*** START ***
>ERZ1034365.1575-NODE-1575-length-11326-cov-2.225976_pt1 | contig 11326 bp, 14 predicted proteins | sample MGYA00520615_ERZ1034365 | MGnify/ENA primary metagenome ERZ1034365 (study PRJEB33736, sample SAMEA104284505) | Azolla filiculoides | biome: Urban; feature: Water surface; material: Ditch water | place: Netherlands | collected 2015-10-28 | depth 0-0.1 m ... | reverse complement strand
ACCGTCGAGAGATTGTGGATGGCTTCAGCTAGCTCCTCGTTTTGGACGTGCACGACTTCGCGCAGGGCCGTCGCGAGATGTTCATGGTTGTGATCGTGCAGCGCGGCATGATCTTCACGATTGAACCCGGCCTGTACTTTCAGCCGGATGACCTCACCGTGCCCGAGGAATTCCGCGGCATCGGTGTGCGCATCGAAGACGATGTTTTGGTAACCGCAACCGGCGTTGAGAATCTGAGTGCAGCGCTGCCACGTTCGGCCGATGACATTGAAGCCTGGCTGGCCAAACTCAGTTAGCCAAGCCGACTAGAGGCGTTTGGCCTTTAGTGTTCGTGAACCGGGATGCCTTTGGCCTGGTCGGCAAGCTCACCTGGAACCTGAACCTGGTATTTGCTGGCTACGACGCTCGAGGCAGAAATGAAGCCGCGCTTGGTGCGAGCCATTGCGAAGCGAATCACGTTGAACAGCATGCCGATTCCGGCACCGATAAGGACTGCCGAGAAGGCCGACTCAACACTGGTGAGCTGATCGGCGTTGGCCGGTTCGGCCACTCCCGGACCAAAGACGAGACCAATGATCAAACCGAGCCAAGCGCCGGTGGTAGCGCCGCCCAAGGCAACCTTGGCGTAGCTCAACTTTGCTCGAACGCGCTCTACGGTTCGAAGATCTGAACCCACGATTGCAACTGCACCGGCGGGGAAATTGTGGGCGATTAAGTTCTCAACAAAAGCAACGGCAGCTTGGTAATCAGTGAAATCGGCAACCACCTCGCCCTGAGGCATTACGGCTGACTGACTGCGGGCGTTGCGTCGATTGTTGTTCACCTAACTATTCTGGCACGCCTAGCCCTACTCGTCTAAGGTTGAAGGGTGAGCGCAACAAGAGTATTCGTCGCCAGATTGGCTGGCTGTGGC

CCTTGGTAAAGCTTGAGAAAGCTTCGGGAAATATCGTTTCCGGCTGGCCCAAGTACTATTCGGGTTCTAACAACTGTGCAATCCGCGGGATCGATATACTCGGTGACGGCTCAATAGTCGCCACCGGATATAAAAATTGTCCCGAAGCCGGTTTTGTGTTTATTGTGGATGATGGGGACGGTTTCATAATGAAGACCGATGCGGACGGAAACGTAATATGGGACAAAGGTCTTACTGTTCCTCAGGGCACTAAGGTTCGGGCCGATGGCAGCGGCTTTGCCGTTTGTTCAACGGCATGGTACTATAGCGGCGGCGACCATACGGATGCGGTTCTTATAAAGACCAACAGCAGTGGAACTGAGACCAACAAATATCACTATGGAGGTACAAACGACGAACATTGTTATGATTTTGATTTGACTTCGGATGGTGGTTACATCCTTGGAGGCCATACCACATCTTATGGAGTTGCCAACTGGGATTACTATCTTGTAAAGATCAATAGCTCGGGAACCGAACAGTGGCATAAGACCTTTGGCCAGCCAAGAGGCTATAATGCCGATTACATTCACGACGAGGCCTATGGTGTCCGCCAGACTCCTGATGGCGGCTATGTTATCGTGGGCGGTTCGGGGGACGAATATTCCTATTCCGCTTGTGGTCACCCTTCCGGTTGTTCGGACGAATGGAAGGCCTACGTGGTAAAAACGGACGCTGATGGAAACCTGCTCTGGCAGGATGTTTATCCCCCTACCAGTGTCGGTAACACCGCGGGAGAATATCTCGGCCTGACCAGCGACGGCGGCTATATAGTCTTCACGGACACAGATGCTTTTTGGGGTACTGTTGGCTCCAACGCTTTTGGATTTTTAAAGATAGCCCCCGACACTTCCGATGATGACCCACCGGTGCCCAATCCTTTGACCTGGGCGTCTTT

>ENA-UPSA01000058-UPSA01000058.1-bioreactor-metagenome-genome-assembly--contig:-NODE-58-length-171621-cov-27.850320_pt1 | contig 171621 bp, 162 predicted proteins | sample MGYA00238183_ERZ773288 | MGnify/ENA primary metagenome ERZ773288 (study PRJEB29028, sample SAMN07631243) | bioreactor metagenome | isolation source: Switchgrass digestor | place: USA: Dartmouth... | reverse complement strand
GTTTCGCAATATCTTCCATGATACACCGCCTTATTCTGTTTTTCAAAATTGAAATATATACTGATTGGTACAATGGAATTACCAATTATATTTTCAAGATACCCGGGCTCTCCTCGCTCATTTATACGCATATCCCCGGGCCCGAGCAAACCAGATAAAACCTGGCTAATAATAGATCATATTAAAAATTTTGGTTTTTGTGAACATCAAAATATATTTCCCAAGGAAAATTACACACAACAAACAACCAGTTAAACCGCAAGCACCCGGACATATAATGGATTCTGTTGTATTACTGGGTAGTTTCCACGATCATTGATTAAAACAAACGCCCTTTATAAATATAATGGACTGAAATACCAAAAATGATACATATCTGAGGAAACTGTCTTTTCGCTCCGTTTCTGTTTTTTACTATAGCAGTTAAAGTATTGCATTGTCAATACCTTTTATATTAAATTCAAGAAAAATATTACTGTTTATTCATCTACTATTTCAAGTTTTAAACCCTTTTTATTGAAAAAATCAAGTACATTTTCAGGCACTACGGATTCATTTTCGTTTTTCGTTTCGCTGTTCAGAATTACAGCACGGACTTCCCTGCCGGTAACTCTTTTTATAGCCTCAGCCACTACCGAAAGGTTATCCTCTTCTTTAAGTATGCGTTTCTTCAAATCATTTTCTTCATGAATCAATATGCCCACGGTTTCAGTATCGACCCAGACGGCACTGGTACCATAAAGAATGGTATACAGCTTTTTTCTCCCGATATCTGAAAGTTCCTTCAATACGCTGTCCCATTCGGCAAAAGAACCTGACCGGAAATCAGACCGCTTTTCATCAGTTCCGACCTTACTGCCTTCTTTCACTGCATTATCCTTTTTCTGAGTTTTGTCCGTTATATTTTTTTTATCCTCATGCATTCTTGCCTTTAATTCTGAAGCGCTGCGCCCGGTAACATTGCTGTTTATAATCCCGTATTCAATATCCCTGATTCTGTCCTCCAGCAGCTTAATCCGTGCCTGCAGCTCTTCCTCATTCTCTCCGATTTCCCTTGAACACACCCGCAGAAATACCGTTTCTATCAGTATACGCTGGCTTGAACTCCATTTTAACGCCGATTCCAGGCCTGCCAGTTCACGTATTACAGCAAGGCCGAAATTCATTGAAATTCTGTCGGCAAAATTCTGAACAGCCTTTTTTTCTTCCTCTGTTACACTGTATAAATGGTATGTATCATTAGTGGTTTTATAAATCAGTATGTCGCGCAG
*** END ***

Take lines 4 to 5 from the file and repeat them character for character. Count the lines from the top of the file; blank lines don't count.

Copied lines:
>ENA-UPSA01000058-UPSA01000058.1-bioreactor-metagenome-genome-assembly--contig:-NODE-58-length-171621-cov-27.850320_pt1 | contig 171621 bp, 162 predicted proteins | sample MGYA00238183_ERZ773288 | MGnify/ENA primary metagenome ERZ773288 (study PRJEB29028, sample SAMN07631243) | bioreactor metagenome | isolation source: Switchgrass digestor | place: USA: Dartmouth... | reverse complement strand
GTTTCGCAATATCTTCCATGATACACCGCCTTATTCTGTTTTTCAAAATTGAAATATATACTGATTGGTACAATGGAATTACCAATTATATTTTCAAGATACCCGGGCTCTCCTCGCTCATTTATACGCATATCCCCGGGCCCGAGCAAACCAGATAAAACCTGGCTAATAATAGATCATATTAAAAATTTTGGTTTTTGTGAACATCAAAATATATTTCCCAAGGAAAATTACACACAACAAACAACCAGTTAAACCGCAAGCACCCGGACATATAATGGATTCTGTTGTATTACTGGGTAGTTTCCACGATCATTGATTAAAACAAACGCCCTTTATAAATATAATGGACTGAAATACCAAAAATGATACATATCTGAGGAAACTGTCTTTTCGCTCCGTTTCTGTTTTTTACTATAGCAGTTAAAGTATTGCATTGTCAATACCTTTTATATTAAATTCAAGAAAAATATTACTGTTTATTCATCTACTATTTCAAGTTTTAAACCCTTTTTATTGAAAAAATCAAGTACATTTTCAGGCACTACGGATTCATTTTCGTTTTTCGTTTCGCTGTTCAGAATTACAGCACGGACTTCCCTGCCGGTAACTCTTTTTATAGCCTCAGCCACTACCGAAAGGTTATCCTCTTCTTTAAGTATGCGTTTCTTCAAATCATTTTCTTCATGAATCAATATGCCCACGGTTTCAGTATCGACCCAGACGGCACTGGTACCATAAAGAATGGTATACAGCTTTTTTCTCCCGATATCTGAAAGTTCCTTCAATACGCTGTCCCATTCGGCAAAAGAACCTGACCGGAAATCAGACCGCTTTTCATCAGTTCCGACCTTACTGCCTTCTTTCACTGCATTATCCTTTTTCTGAGTTTTGTCCGTTATATTTTTTTTATCCTCATGCATTCTTGCCTTTAATTCTGAAGCGCTGCGCCCGGTAACATTGCTGTTTATAATCCCGTATTCAATATCCCTGATTCTGTCCTCCAGCAGCTTAATCCGTGCCTGCAGCTCTTCCTCATTCTCTCCGATTTCCCTTGAACACACCCGCAGAAATACCGTTTCTATCAGTATACGCTGGCTTGAACTCCATTTTAACGCCGATTCCAGGCCTGCCAGTTCACGTATTACAGCAAGGCCGAAATTCATTGAAATTCTGTCGGCAAAATTCTGAACAGCCTTTTTTTCTTCCTCTGTTACACTGTATAAATGGTATGTATCATTAGTGGTTTTATAAATCAGTATGTCGCGCAG